The family of an Albuquerque man shot and killed by police last month have filed a lawsuit against the department, alleging its withholding video evidence that could show Keshawn Thomas wasn’t posing a threat to officers when he was killed.
Late in the evening on August 28th police were called to a gas station after someone reported that there was a man in a car who appeared to be unconscious. Minutes after the first officers arrived on scene, Thomas had been fatally injured after three officers opened fire. Albuquerque police chief Harold Medina told the media that Thomas exited his car and was speaking with officers when he returned to the vehicle and re-entered it, which apparently led to a “confrontation” between Thomas and law enforcement.
Bodycam footage from the shooting has yet to be released, and this week Thomas’s family filed suit seeking access to the footage, which they believe will show that the 27-year old concealed carry holder was cooperating and complying with police when he was shot and killed.
Keshawn Thomas had “always been respectful with police officers,” and by all accounts was a responsible gun owner.
He had a concealed carry license, always carried his magazine for his gun in his trunk, and would keep the gun in the cab of his vehicle, said Taylor Smith, one of the attorneys representing his surviving family.
Thomas would always let police know that there was a gun in his car, Smith said. He is one of the attorneys representing Thomas’ mother in a newly filed lawsuit alleging that the department is withholding video evidence in the case.
His family and girlfriend are “just shocked by what happened — and not knowing exactly what happened, there’s just more confusion, because he’s been so respectful of authority figures in the past,” Smith said.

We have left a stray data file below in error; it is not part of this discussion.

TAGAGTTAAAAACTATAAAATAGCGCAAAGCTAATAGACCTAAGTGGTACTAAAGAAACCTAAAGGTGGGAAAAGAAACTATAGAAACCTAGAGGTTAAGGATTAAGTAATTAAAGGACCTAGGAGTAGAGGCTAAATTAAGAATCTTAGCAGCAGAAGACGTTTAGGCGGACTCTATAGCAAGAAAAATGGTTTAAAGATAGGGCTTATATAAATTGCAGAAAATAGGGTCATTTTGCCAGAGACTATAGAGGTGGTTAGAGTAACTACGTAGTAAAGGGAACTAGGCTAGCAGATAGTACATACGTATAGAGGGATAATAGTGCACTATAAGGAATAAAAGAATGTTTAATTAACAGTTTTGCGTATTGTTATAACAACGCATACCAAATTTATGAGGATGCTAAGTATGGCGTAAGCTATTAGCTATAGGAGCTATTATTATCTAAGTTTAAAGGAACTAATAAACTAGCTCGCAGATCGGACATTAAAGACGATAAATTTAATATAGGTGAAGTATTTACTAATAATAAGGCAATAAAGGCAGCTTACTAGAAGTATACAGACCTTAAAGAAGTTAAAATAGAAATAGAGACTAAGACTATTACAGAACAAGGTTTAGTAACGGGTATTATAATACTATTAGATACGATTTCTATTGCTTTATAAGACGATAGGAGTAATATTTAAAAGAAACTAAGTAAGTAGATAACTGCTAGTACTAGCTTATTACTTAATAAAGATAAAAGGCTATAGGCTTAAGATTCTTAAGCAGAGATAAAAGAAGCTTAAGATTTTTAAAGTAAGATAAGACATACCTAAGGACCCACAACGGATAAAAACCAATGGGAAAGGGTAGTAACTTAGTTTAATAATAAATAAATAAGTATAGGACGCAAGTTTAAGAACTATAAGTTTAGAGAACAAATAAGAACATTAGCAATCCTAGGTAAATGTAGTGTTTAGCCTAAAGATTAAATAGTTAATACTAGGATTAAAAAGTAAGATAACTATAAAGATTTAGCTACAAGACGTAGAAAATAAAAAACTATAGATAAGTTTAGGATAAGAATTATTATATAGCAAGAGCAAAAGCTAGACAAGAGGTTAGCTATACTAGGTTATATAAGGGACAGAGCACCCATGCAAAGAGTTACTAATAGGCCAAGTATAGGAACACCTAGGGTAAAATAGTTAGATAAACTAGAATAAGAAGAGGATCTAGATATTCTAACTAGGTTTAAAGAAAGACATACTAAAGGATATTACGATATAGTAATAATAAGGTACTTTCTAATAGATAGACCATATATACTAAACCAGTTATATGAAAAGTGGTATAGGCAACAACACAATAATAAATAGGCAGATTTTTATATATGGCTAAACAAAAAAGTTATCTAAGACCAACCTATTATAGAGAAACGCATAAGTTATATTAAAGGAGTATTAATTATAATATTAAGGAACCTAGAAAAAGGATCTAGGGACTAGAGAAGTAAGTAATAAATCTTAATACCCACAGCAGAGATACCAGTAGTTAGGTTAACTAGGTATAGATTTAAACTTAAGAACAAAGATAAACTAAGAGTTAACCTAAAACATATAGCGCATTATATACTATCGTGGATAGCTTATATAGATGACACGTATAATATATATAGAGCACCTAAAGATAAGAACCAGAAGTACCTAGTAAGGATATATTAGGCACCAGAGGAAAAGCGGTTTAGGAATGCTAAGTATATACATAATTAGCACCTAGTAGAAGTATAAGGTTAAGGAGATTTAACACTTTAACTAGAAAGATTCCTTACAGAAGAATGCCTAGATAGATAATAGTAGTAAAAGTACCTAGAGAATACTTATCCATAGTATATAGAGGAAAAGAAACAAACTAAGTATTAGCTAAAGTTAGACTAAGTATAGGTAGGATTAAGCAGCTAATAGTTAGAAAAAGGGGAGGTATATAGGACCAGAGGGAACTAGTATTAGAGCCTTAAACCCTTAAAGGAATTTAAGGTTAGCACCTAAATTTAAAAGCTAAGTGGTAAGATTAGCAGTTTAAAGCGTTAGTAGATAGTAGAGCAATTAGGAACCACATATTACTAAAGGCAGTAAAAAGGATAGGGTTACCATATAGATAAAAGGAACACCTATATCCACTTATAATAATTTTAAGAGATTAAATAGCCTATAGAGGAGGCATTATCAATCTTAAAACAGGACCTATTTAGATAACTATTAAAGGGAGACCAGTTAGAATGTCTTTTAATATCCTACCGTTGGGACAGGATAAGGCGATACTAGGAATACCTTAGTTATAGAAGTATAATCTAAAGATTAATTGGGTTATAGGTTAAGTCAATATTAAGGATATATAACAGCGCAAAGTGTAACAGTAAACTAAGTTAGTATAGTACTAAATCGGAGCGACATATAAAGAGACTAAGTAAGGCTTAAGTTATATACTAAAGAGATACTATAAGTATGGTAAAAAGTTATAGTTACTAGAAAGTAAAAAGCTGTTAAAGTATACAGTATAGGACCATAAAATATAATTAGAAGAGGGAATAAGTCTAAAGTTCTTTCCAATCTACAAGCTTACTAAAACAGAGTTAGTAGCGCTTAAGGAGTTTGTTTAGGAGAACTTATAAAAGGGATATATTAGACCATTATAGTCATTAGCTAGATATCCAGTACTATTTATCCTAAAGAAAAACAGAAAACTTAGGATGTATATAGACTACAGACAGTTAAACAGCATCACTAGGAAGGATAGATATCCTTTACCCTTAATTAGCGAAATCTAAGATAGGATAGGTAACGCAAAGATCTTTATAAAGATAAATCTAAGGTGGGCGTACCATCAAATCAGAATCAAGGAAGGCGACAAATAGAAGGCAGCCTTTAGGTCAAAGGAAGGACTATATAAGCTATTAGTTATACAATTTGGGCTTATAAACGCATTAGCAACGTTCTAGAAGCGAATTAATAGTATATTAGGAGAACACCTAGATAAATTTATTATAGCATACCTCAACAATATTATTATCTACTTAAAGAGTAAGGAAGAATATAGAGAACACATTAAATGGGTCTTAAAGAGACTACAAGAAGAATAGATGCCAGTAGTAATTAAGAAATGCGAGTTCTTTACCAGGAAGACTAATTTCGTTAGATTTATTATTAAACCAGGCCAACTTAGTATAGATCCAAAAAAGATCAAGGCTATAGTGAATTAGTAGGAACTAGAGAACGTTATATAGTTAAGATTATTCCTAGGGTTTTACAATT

According to authorities, the car that Thomas was driving had been parked in front of one of the gas pumps for four hours, which is definitely cause for concern. Still, according to eyewitnesses who’ve spoken with the family, it doesn’t appear that Thomas was threatening officers when he was shot.
Thomas was sitting in his car when the police showed up and he followed their instructions to get out of his car, according to the witness. One of the officers searched the vehicle while another officer was speaking to him, they said.
“When he was shot, he was instructed by the officers to go back into his vehicle, and then was shot after he sat down in the vehicle,” Smith said.
[APD Det. Bryan] Carter wrote in the affidavit that he watched the police bodycam footage and that it shows Thomas handing a magazine to the police and telling them he has a gun in the trunk.
Thomas got into his vehicle “and is observed reaching around the seat and console area,” Carter wrote. The police tell Thomas to get his phone and get out of the car, Carter wrote.
“One officer, standing near the driver’s side door, walks up to the driver side of the vehicle and yells ‘Gun’ approximately three times before all three officers fire their weapons” at Thomas, Carter wrote.
Police told dispatchers two minutes later that Thomas’ firearm “was removed from his person and placed on the trunk” of his car.
“A firearm was located on the trunk of the suspect’s vehicle by Major Crime Scene Team (MCST) personnel,” Carter wrote. “MCST personnel also located one or more magazines on, in or nearby the suspect’s vehicle.”
You can understand why the family has some questions, given that the eyewitness testimony doesn’t exactly correspond to the chief’s description of events. The eyewitness reported that Thomas was complying, not confrontational with officers, and that Thomas had told officers that his firearm was in the trunk of the car, not on his person. Why did Thomas return to his vehicle? Does the bodycam video actually show the pistol in question being recovered from Thomas after he was shot? Could it be that the officer who first shouted “gun” have been mistaken, and that Thomas had a phone and not a firearm in his hand?
I have no idea, but the release of any and all bodycam footage, at least to the family if not the public at large, could go a long way towards answering these questions. Based on the limited set of facts and competing accounts of what transpired, it’s far too early to come to any conclusions about whether or not officers were justified in firing, but there’s no doubt in my mind that Thomas’s family deserves to know as much information about his death as possible. Releasing the bodycam footage is the right thing to do here, not only for his loved ones’ peace of mind, but in the interest of accountability and transparency as well.